The Transparent Cube
This is the first article of a series in which Greg lays out his ideas on and approach to Continuous Improvement, based on nearly 18 years of experience in the field. Here, he takes us through how he views the wider structure of CI with a view to expand upon this in more depth in further articles.
One of the great difficulties faced by those who work in CI, myself included, is describing the nature of CI to people due to the interconnected nature of the tools and techniques used.
Over the years working in Continuous Improvement I have heard lots of different metaphors, similes and analogies used to describe the process as a whole, and its applications. I’ve even come up with a few myself! But only recently, during a conversation, did I chance upon one that I thought not only summed up the difficulties associated with teaching continuous improvement but managed to describe it accurately as well. That is the metaphor of the transparent cube.
What do I mean when I say this? “Continuous Improvement is like a Transparent Cube?” (Indeed, my conversation partner took some convincing as well.) The way that I view it is this: Each tool of CI is like one face of a transparent cube, with the process in the centre of the cube. Looking through each face will give a unique insight and viewpoint of the process taking place. But, and here is the thing, much like the apocryphal tale of the blind men and the elephant, each face of the cube reveals only one aspect of continuous improvement. They cannot, individually, describe the whole.
When teaching the skills and techniques of CI we often break the practice down into individual tools and techniques, concentrating on each in turn, in order to simplify the description and implementation. However, none of these techniques give an accurate picture of CI on their own. Even the higher level mapping tools need to be used in combination in order to get a fuller and balanced picture. The tools and techniques are interlinked and interrelated to one another, much like the edges and corners of a cube help to describe the form of the cube itself.
So if people try and apply individual CI techniques to situations they will run into difficulties. While they may see some short term improvement, any gains they make will be limited by the integrated nature of CI tools. It’s necessary to understand the whole in order to put the parts into practice.
An example of a tool that is often introduced on its own is Workplace Organisation or the 5Ss. In some implementations it is recommended to use only 5S for up to two years before any other techniques are introduced, regardless of the state of the business and the conditions that exist there. Whilst the implementation is actually broader than this and while there is value in doing so, this tool-first approach is, in my view, flawed.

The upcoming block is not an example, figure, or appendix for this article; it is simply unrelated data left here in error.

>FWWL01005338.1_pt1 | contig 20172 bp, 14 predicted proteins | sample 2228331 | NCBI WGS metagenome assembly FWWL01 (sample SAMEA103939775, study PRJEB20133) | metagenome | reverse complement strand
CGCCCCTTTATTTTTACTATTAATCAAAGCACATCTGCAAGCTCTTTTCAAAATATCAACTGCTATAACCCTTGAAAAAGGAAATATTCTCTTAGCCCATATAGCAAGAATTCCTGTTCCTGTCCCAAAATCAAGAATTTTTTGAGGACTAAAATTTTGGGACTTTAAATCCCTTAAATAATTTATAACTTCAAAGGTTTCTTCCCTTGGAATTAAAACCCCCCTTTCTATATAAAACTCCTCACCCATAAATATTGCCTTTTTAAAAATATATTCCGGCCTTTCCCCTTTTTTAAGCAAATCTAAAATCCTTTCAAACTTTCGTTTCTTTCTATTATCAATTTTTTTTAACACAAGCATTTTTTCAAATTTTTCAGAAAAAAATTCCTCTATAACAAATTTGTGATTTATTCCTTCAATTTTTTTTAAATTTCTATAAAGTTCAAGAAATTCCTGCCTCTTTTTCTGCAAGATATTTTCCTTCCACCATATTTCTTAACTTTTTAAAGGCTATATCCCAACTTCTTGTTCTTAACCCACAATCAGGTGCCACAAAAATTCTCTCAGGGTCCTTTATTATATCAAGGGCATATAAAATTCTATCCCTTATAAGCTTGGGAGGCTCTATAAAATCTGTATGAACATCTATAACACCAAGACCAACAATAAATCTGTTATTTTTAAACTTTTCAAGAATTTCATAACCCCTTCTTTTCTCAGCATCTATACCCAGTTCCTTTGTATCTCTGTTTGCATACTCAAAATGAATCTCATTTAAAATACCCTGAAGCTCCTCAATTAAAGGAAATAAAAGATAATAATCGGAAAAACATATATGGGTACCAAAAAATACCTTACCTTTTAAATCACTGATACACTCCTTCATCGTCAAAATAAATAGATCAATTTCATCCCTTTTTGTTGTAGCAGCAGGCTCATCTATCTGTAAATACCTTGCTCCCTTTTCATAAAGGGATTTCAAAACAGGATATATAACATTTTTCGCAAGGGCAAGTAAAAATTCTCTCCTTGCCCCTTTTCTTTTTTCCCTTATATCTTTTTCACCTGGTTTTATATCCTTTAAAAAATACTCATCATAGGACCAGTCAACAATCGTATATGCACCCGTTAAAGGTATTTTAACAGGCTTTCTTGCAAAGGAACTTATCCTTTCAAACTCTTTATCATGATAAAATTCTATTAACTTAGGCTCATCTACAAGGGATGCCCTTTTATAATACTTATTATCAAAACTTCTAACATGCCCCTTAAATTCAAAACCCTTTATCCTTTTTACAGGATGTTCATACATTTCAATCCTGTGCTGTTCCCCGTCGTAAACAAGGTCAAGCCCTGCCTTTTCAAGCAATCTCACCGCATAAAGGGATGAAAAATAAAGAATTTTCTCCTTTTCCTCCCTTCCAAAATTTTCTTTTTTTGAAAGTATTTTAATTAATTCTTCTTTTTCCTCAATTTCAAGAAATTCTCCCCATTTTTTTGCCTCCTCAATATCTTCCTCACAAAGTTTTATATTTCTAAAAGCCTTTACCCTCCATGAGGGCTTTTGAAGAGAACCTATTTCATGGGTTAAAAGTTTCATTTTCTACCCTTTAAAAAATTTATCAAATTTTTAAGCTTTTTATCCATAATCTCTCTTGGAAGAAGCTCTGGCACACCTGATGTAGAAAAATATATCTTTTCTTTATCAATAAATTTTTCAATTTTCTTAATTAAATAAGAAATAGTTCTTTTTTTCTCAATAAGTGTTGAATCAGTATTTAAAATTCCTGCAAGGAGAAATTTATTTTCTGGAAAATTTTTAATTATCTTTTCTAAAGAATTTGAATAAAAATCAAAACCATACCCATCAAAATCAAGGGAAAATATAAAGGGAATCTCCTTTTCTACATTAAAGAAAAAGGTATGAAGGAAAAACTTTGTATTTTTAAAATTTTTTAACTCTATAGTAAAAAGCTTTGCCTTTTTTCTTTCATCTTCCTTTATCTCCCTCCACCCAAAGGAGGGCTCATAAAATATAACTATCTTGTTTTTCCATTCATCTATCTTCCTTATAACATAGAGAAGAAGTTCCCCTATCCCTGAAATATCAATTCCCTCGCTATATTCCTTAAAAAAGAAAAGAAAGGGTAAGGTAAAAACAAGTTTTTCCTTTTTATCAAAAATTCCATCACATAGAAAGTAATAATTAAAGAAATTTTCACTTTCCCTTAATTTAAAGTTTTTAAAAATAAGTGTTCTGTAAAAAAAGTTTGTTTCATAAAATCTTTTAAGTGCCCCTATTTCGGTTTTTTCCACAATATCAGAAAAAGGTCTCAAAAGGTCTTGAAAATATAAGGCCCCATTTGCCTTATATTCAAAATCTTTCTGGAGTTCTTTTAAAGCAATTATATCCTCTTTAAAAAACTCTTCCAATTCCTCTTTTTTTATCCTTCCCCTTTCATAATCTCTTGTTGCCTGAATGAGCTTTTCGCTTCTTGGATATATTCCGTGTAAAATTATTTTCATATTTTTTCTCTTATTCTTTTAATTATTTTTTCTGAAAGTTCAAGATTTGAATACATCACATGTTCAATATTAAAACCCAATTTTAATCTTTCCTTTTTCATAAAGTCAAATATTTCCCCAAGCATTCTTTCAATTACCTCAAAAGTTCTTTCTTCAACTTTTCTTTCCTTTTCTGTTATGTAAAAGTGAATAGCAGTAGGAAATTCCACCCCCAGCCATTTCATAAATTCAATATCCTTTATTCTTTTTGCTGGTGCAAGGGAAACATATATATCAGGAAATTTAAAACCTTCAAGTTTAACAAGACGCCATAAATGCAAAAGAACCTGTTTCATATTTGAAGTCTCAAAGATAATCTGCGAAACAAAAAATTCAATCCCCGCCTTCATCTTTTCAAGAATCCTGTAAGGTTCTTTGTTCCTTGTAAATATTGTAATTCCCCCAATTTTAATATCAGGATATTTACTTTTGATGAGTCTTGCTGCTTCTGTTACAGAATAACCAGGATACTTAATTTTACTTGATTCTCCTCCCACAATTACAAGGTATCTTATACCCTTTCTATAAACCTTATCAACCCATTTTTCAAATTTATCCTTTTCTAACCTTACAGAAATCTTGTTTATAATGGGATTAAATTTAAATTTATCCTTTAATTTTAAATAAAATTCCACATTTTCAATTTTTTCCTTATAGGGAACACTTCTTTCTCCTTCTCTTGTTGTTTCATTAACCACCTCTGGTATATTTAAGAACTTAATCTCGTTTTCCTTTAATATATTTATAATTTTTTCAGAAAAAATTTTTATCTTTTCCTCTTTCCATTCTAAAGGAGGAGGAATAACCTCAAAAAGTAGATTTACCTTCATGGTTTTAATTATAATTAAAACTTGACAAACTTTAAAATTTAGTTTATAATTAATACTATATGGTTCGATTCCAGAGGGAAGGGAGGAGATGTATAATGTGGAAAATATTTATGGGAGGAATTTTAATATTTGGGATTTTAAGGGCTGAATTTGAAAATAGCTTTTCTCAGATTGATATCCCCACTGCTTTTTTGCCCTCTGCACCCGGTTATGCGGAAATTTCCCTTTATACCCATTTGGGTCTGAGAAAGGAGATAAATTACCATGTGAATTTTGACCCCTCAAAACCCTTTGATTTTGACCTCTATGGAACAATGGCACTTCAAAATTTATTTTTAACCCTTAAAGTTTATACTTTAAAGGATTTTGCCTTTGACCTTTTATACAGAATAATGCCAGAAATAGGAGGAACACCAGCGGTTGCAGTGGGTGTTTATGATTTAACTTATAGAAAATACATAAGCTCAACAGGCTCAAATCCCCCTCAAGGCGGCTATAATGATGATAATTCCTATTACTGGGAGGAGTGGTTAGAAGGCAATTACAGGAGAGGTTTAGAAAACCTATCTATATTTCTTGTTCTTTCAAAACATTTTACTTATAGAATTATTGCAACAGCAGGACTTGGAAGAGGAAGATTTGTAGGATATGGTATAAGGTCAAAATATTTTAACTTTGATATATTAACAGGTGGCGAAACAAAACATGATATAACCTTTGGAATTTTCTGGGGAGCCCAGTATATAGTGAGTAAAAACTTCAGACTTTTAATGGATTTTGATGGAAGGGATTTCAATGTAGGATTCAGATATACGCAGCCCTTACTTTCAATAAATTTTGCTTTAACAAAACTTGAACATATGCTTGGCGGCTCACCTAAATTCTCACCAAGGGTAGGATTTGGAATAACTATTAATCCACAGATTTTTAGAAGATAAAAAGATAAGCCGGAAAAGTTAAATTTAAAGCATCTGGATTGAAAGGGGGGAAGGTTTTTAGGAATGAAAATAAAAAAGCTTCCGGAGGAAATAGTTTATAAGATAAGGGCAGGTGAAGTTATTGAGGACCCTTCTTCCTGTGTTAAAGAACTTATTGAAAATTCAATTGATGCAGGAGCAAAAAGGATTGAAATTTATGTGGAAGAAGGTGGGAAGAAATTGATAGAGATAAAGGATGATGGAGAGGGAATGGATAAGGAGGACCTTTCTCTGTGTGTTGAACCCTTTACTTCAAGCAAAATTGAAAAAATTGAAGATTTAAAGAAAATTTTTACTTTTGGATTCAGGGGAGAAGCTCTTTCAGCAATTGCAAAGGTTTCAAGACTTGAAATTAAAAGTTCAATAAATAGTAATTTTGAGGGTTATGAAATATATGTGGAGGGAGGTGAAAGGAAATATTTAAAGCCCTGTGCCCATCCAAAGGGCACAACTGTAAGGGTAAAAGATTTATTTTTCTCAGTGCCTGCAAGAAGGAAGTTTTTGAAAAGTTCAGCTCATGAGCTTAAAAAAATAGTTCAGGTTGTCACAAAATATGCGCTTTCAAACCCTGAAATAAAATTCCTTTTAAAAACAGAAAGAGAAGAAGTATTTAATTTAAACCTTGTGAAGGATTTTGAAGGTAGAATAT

When implementing any kind of CI tool, my goal is always to show the client the reason for the tool and how it will help with their situation. Without a clear and defined reason, any tool, no matter how effective, has the danger of being unsustainable because it is not fully understood or the reason for its use misinterpreted.
To illustrate let’s look at a different approach to the application of 5S as part of changeover reduction or SMED (Single Minute Exchange of Dies). My process would be to first work with the client to identify the issues, using data to quantify those issues and then go straight to that area of the plant to view the process directly.
For example, if Changeover between products is a major loss to the operation, then the use of Changeover Reduction would be the first port of call to improve the situation. If during the analysis of the Changeover activity the availability of the correct tools and materials is identified as an issue, it is then that I would introduce 5S, because we now have a reason for using it. Having the correct tools and materials to hand saves time and due to the analysis, time saved by the use of 5S is quantifiable and hence any expenditure needed to achieve the improvements can be justified as well.
Using this reason-first approach we can implement tools more sustainably and ensure they remain effective over the long-term. 5S, in this situation, is sustainable because it is relevant to the client’s situation and is not just seen as a housekeeping exercise. A tools-first approach that simply implements 5S is less sustainable because, in my experience, it can be a bit of a slog! And it is hard enough achieving sustainability when there is a clear reason to use the technique.
This implementation of 5S is then used as a vehicle for the introduction of other relevant and complementary tools. Visual Management for example, can also be usefully introduced as a natural supporting tool as the 5S becomes established. The tools and techniques then become part of a holistic strategy of reason-focused continuous improvement techniques tailored to the specific needs of the plant or organisation.
Each tool, each face of the cube, helps us view an aspect of the process at hand but only together can they be used coherently and effectively.